Hopefully the Canucks and Tanev can figure this out and come up with a plan to keep Tanev safer and healthier on the ice, but maybe they could use a little help. To that end, here are eight ideas to keep Tanev healthy next season.
1 | Adjust his equipment for shot-blocking
This is what Tanev was getting at on the radio. Tanev is one of the premiere shot-blockers in the NHL, effectively getting in shooting lanes to prevent dangerous scoring chances. Unfortunately, it’s also led to several injuries.
His thumb injury came from blocking a shot, so if there’s a way to increase the protection provided by his gloves, that’s something they could try. He already wears added protection on his skates, so there’s nothing that can be added there.
The shin pads, however, are worth considering. Tanev’s fractured leg came off a Victor Hedman slap shot that Tanev said, “went right through the side of my shin pad and broke my leg.”
Tanev evidently needs something tougher and thicker than your typical hockey shin pad, something that perhaps wraps more around the leg to provide added protection on the sides. Now, most professional-level shin pads are already going to provide a ton of protection, so maybe Tanev needs a custom job using kevlar or some sort of space-age material.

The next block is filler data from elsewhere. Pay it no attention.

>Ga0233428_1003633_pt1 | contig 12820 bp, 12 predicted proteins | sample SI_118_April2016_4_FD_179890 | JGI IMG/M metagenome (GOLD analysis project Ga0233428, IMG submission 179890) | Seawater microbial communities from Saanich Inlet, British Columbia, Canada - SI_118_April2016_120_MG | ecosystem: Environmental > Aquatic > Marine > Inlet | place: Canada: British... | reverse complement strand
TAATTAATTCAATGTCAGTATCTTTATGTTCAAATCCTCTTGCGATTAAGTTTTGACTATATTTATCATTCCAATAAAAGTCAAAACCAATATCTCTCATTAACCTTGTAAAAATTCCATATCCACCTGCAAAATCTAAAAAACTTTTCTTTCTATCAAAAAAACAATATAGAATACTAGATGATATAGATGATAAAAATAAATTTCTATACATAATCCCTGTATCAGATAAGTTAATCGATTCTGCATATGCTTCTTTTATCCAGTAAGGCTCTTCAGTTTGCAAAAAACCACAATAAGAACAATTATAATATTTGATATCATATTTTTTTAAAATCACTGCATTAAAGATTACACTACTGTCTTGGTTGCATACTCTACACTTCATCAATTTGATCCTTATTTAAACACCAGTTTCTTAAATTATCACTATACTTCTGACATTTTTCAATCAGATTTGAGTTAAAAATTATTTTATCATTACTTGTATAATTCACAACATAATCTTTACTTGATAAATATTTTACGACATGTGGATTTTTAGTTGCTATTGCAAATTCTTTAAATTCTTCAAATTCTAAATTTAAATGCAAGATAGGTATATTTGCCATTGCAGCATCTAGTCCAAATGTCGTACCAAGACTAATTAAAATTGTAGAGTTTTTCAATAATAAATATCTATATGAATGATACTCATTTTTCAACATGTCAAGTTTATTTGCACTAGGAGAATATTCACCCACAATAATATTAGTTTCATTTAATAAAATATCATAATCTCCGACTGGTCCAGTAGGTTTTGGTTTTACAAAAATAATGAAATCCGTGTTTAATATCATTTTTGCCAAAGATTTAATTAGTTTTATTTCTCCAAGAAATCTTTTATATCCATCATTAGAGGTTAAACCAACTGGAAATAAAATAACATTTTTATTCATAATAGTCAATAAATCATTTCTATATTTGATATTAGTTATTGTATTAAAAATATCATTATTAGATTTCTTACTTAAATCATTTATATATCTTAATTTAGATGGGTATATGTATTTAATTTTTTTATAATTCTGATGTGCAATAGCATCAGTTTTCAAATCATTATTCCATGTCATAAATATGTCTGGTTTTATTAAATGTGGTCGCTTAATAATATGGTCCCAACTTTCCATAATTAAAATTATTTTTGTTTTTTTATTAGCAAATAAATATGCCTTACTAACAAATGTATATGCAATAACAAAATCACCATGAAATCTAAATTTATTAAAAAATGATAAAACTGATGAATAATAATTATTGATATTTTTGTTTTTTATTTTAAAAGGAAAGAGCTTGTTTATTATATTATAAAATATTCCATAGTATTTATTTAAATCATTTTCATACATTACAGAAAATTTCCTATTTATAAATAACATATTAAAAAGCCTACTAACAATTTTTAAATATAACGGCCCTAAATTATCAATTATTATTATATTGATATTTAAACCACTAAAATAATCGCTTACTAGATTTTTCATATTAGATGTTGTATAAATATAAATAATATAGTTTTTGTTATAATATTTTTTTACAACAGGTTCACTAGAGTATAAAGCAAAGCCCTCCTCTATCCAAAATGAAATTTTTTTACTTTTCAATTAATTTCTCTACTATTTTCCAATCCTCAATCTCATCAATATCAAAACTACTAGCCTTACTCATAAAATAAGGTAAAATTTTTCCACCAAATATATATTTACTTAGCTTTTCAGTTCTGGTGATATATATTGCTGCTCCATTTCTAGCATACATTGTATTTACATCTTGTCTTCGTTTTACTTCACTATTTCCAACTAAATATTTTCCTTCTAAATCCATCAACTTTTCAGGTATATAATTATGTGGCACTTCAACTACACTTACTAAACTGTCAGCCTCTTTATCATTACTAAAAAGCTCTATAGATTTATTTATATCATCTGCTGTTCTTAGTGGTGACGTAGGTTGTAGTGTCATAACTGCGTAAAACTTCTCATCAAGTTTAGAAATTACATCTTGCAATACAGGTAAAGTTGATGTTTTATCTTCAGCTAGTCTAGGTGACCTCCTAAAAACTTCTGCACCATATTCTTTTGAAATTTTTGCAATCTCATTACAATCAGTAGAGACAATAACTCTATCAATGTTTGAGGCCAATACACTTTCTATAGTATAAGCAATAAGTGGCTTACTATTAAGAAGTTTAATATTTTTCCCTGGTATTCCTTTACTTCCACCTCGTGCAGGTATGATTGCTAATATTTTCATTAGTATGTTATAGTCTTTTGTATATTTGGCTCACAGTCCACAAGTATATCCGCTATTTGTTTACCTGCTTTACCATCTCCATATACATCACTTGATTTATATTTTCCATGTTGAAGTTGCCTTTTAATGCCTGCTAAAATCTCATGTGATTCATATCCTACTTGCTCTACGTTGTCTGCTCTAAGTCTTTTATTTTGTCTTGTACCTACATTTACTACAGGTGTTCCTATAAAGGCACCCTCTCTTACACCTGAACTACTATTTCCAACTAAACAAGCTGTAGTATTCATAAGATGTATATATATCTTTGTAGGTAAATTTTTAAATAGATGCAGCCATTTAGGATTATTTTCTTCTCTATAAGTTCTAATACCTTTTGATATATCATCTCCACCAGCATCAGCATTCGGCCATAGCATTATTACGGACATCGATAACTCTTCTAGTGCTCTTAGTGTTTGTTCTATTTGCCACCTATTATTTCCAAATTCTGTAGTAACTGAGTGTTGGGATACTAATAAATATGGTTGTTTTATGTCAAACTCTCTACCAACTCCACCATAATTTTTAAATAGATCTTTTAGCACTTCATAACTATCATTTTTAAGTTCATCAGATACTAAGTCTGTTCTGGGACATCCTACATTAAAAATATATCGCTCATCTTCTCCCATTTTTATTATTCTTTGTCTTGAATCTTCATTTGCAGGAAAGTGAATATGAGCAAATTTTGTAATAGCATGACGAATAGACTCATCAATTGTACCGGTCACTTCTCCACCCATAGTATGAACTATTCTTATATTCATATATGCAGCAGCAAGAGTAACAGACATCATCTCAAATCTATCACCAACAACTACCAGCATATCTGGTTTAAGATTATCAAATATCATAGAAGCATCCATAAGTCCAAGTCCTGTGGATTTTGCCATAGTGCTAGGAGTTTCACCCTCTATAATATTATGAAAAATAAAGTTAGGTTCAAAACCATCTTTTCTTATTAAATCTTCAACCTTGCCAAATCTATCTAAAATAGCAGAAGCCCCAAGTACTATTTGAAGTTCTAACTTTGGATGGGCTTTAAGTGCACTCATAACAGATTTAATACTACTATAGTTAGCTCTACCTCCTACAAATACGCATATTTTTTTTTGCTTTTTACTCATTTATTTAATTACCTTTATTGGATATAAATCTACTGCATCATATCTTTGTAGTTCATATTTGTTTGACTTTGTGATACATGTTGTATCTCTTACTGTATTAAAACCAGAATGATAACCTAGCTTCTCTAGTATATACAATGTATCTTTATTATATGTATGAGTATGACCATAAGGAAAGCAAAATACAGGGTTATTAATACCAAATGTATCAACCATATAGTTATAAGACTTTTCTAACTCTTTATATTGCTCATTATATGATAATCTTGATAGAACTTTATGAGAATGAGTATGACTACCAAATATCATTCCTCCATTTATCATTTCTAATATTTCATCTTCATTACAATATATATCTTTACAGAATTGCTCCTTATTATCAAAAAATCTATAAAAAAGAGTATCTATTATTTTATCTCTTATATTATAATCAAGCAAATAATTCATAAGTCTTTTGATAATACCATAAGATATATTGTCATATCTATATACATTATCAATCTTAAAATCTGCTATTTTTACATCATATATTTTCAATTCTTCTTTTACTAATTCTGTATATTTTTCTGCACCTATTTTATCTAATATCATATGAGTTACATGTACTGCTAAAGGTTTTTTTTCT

2 | Play in the offensive zone a little more often
This might sound crazy, but it might help Tanev out if he didn’t have to play so much in the defensive zone. Tanev won’t get his bones broken blocking slap shots if those shots never happen.
The Canucks had the seventh-worst corsi percentage in the league this past season at 47.72%. Whatever you may think of corsi, that number means the puck spent a lot more time in the Canucks’ end of the ice than that of their opponents. And that means more time spent grinding along the boards where an awkward collision could result in a twisted ankle. It means more chances of getting hurt blocking a shot. And it means higher odds of a puck randomly deflecting up into your face.
While it’s easier said than done, the Canucks need to figure out a way to spend a lot more time in the offensive zone.
3 | Bubble wrap
Just wrap Tanev up head-to-toe in bubble wrap. Lots of layers too, to the point that he looks more like the Michelin Man than a hockey player.
Sure, it might not help against packs of wild dogs, but those are relatively rare on NHL ice surfaces.
4 | Junk science